by Tej Sembi, Business Development Sopra Steria
A number of scandals in recent years, like the flawed reporting of hip replacement devices leading to huge compensation payouts and fines, suggest that the medical device industry has a problem. Do the big players really care? Well, with the work we have been doing shows that all concerned in this industry do care – patient safety is their number one concern.
The world of regulation is changing and catching up with technology. New standards and medical device directives are being introduced worldwide – from the US, to the UK, Europe and beyond. These make it clear that the industry must behave more responsibly. For example, ISO 13485 2016 extends the previous edition of the quality management system requirements for medical devices and risk.
A driver for differentiation
While this is clearly great news for the end user, there is also another positive outcome from these changes. I believe new regulatory regimes present a fantastic opportunity for medical device and implant companies to radically change the way they use and interpret product data to provide business benefit. In fact, with the right mindset, they represent a driver for differentiation and increased competitiveness.
Let me explain. Companies have to comply with the legislation, which means that they are committed to spending in this area, so does it not make sense to maximise this investment? The data will need to be collated and managed, so why not look at how it is also used by other business areas and tap into this much underused resource?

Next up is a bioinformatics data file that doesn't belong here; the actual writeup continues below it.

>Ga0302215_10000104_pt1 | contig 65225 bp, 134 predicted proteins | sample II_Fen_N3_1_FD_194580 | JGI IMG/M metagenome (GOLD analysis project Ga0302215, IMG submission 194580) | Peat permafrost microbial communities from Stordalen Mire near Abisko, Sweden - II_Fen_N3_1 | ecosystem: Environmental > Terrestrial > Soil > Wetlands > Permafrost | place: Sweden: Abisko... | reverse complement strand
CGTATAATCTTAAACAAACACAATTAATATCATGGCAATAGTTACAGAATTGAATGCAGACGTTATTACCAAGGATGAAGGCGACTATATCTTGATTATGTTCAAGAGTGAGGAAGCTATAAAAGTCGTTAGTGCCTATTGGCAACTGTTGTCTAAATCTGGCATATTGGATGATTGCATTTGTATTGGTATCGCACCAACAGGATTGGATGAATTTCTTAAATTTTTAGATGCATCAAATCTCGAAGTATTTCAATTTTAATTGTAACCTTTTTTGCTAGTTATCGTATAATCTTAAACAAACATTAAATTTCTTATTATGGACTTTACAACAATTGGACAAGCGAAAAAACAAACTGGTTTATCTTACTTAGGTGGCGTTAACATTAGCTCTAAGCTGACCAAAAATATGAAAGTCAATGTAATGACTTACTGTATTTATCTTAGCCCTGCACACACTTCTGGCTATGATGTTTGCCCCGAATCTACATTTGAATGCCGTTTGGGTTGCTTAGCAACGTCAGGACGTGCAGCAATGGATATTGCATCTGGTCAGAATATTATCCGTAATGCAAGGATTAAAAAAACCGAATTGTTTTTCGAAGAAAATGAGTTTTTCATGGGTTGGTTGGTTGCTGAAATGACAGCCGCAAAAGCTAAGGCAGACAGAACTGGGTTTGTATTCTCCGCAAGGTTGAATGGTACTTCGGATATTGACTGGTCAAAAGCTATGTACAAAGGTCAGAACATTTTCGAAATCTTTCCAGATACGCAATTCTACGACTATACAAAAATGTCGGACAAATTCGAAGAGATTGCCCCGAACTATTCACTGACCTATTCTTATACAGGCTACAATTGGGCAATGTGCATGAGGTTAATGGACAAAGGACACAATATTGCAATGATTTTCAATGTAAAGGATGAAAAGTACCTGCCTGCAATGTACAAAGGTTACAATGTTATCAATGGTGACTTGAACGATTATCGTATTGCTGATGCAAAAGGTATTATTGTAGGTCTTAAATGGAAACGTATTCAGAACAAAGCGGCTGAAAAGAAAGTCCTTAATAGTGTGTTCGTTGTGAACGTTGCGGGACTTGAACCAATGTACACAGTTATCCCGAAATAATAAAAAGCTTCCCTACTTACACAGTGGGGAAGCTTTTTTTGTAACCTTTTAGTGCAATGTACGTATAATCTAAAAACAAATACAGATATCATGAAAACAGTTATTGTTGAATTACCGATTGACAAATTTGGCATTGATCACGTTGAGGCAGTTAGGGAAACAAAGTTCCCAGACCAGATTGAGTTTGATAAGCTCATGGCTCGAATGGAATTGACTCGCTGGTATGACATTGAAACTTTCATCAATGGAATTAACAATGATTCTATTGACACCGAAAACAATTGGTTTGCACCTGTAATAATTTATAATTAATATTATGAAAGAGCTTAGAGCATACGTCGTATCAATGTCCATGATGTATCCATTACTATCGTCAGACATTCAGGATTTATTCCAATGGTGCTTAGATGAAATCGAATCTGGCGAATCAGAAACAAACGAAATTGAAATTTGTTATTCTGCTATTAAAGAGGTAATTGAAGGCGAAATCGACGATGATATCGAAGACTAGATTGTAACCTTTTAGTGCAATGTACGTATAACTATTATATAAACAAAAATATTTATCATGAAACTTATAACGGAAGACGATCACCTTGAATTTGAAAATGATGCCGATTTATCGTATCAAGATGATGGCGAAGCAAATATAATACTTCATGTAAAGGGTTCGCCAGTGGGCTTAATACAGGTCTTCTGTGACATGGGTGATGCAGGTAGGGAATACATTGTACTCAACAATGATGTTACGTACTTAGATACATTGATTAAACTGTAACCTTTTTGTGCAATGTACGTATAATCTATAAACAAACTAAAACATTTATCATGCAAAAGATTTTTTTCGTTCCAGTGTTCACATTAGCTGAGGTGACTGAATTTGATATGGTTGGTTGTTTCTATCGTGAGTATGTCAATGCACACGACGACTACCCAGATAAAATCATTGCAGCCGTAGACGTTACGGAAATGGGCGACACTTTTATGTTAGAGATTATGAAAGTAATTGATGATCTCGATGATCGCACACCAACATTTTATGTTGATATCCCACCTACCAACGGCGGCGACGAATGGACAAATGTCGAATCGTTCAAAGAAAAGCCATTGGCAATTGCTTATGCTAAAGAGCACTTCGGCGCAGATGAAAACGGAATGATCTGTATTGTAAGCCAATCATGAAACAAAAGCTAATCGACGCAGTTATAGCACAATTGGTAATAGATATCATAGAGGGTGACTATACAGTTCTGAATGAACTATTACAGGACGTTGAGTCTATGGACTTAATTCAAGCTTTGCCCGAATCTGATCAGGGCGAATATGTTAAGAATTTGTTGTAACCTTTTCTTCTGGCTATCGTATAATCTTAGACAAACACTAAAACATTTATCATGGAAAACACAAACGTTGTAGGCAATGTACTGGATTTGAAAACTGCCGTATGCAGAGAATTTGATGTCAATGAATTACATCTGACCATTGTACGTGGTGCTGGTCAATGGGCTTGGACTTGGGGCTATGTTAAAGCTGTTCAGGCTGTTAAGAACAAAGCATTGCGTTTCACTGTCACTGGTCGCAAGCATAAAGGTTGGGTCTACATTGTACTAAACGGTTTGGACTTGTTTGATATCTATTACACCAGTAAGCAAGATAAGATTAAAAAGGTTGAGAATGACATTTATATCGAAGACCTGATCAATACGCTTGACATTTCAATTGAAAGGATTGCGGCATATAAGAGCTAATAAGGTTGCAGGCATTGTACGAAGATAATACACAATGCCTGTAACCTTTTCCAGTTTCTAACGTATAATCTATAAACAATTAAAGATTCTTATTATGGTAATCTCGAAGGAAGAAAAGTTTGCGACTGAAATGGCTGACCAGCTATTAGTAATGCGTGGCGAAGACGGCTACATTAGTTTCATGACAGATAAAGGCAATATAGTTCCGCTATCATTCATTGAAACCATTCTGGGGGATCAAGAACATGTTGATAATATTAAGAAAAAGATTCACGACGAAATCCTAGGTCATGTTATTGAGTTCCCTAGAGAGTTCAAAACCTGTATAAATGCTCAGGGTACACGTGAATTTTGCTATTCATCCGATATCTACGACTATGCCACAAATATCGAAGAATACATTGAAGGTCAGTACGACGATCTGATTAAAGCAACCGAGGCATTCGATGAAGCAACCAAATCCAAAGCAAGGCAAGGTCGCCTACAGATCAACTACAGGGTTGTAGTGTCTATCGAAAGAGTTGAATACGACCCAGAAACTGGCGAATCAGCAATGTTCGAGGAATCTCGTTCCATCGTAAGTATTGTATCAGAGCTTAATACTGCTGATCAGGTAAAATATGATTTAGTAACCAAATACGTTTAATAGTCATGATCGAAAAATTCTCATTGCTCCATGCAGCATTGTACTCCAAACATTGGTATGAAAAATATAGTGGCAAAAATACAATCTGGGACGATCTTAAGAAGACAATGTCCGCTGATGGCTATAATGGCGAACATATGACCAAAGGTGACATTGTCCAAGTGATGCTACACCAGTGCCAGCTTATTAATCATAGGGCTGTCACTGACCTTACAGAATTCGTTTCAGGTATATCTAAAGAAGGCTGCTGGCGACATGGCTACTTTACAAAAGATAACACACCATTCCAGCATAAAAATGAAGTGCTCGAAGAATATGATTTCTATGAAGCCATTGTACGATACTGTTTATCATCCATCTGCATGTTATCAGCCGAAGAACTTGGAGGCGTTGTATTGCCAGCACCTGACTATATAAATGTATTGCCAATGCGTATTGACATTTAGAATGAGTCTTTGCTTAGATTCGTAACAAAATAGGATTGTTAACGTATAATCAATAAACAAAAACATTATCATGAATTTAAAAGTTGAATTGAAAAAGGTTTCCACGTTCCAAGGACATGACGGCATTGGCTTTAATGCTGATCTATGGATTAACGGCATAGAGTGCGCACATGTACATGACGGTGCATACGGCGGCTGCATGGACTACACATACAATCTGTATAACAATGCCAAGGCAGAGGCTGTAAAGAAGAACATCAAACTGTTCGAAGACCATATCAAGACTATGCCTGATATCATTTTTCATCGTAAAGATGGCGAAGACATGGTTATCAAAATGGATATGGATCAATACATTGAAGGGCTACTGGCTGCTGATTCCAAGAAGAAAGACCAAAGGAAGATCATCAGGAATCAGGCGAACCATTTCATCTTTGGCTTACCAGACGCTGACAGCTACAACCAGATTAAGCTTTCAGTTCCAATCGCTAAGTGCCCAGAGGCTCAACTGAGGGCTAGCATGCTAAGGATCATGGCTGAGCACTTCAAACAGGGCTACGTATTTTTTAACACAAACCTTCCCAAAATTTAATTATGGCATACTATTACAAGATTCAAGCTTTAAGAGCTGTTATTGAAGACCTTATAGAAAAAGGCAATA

On average, companies are said to base decisions on around 20% of available data so what could be achieved if they could harness more? These untapped sources of data contain a whole myriad of information. Complying with the new regulations will give companies the opportunity to have better visibility and control over clinical outcomes and supporting data which could be used across the organisation to enhance patient safety, improve portfolio management, and improve sales and marketing alongside its vital role of compliance.
Reducing exposure to risk
Ultimately the right solution to the compliance challenge should deliver a better understanding of customer/patient needs and outcomes, gaining clarity of validation, verification and design activities and support the prediction of product lifecycles in terms of maintenance, performance, end-of-life and potential usage-based issues or damage.
The more an organisation knows about each of these areas of its business, the better able it will be to reduce the company’s exposure to litigation, improve operational efficiencies and sales opportunities and, crucially, enhance product development and patient outcomes.
Thus, regulatory compliance becomes a win-win situation all round: healthcare providers have confidence in the efficacy of the medical devices they procure, patients trust that the devices they depend on are safe and robust and manufacturers gain the customer and product insight they need to differentiate and protect their brand reputation.
What do you think, am I mad to suggest compliance is really an opportunity? Leave a reply below, or contact me by email, I’d love to hear your thoughts.